In a dire situation I think a similar approach would be best. The church donates any charitable items it has to offer to the town hall for distribution. If someone comes to your house you tell them "I gave to the church, check there". If they go to the church they will hear "we sent some items to the town hall, check there". If they get to the town hall and it's empty, they're out of luck. If they come back to you with a sob story then they are most likely scamming or have ill intentions.

  2. The scripture quoted "1 John 3:17" is referring to a "brother", someone known to you. Not an unknown.

    Not knowing how long the situation will last, I will be more worried about taking care of my family over a stranger.

    It does not take much to turn "good" people into bandits.
    Any show of "extra" supplies could come back to haunt you and force a "kill or be killed" situation.

    1. You are absolutely correct. Galatians 6:10 - "As we have therefore opportunity, let us do good unto all men, especially unto them who are of the household of faith."

      Notice the first priority is to our Christian brothers and sisters.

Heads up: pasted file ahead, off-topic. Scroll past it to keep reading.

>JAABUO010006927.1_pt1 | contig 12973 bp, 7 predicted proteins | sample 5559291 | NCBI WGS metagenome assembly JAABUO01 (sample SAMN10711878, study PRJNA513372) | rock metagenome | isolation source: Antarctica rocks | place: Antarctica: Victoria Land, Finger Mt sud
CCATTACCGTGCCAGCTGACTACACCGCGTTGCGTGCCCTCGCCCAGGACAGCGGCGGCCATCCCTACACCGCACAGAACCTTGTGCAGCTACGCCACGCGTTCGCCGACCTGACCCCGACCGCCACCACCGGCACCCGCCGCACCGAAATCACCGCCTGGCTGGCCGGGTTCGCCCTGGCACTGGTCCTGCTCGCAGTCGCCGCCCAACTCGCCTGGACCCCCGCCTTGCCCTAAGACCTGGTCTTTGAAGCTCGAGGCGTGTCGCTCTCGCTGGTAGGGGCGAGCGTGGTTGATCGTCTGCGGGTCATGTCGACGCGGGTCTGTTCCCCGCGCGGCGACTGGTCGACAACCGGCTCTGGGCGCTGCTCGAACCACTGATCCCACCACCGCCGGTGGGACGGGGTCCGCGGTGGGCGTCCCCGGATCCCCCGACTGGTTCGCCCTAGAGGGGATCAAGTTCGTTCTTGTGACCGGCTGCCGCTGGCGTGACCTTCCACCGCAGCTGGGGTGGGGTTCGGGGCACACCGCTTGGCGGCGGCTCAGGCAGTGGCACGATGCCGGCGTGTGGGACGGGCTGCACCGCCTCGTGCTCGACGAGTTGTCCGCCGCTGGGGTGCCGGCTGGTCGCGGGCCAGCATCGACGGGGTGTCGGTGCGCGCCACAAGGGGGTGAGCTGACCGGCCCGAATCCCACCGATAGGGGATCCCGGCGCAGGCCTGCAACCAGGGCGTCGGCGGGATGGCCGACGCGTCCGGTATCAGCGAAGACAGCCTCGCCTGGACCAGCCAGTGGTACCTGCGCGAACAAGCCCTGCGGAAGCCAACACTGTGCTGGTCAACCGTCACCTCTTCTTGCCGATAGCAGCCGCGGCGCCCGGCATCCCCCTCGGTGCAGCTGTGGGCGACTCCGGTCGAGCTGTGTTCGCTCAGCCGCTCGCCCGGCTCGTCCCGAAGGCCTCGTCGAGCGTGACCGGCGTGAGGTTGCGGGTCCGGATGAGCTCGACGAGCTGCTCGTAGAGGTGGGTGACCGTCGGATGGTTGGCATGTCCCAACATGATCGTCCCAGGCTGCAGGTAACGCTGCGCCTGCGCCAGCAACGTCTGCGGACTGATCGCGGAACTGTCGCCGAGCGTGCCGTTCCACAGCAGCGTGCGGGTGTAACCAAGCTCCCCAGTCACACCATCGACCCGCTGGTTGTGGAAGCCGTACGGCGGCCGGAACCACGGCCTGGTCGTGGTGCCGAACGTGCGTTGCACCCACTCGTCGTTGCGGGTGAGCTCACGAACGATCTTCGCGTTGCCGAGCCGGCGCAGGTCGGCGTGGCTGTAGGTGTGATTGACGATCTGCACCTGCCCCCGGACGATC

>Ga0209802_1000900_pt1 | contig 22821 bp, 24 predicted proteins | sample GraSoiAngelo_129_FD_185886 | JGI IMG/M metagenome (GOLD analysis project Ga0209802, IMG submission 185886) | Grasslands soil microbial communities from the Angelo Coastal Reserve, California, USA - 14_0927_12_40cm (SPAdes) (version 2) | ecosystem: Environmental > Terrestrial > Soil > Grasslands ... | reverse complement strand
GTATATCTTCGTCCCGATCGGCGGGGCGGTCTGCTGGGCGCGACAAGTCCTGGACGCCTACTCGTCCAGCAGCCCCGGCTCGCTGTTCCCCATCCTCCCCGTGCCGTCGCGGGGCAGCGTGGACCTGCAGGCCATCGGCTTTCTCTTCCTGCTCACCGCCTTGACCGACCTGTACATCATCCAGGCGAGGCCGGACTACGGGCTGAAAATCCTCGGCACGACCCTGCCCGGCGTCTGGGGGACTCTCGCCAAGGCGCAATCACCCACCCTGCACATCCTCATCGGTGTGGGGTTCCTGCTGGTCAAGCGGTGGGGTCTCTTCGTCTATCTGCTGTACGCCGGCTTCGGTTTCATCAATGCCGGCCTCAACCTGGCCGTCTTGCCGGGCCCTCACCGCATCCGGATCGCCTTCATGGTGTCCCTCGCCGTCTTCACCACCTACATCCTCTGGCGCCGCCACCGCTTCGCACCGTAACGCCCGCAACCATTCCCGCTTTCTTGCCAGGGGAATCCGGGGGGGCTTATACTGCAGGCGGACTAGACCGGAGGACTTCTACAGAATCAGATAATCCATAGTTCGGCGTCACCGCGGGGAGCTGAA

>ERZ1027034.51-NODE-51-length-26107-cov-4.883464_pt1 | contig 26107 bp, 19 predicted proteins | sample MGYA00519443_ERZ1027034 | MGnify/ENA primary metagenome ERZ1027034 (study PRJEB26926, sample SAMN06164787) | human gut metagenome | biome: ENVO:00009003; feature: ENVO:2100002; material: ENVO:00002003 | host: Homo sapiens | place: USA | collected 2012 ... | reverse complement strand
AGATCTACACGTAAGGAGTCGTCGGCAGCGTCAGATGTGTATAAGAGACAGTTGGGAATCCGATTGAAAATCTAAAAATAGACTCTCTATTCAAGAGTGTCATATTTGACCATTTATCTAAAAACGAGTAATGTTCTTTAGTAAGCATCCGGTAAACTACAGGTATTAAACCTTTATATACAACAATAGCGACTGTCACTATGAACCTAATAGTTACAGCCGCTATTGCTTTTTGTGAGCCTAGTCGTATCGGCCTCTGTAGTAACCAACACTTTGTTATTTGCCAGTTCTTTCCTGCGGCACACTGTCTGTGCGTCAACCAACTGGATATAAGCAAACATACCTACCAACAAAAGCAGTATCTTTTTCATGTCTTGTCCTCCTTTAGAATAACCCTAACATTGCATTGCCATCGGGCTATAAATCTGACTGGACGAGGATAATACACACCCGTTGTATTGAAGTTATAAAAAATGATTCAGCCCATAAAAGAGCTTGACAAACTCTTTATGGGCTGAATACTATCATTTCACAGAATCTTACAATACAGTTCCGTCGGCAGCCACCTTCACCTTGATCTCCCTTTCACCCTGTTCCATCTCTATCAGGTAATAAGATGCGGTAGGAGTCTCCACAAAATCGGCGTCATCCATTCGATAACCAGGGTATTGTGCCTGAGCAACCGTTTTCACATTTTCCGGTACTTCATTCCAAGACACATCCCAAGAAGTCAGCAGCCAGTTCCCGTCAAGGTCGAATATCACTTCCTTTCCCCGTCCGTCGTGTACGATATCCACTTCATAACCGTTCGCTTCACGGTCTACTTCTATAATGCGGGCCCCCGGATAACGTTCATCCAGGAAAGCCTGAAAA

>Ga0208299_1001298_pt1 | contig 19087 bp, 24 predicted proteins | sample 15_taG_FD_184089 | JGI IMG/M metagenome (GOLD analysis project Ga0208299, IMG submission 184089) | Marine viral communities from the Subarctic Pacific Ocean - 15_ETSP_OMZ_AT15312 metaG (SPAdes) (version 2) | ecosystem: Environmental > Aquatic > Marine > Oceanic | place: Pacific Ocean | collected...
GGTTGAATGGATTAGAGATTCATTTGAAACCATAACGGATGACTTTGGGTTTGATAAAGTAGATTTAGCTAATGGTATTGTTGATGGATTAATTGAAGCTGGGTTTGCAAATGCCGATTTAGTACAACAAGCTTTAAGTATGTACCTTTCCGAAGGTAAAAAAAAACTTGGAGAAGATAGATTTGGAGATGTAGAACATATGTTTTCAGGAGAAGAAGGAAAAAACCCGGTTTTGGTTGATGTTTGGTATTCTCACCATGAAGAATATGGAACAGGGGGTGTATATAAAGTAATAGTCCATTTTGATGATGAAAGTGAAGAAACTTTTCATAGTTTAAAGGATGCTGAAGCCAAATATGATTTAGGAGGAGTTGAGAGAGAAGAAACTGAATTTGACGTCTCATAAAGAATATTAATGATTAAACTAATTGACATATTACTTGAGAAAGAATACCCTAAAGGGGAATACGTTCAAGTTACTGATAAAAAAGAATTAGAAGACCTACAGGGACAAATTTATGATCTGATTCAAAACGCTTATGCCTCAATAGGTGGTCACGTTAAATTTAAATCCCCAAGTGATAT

3. Most of us have very, very few actual friends. What most of us have are mere "pleasant acquaintances." These are our neighbors, co-workers, fellow parishioners, children's playmates' parents, etc. They are not your friends, and they will become dangerous to you in a WROL time. Help that sweet little old lady, and she'll be sure to tell her no-good grandson. Help that single mom with the hungry children, and she'll be back with her boyfriend and his friends. It is a dangerous delusion to think you can dictate terms to beggars, to think you have the power to set limits and boundaries with beggars. They will come back, and bring lots of people with them, and you do not have the manpower or firepower to hold out. In conclusion: Pretend to be in just as bad a situation as the beggars.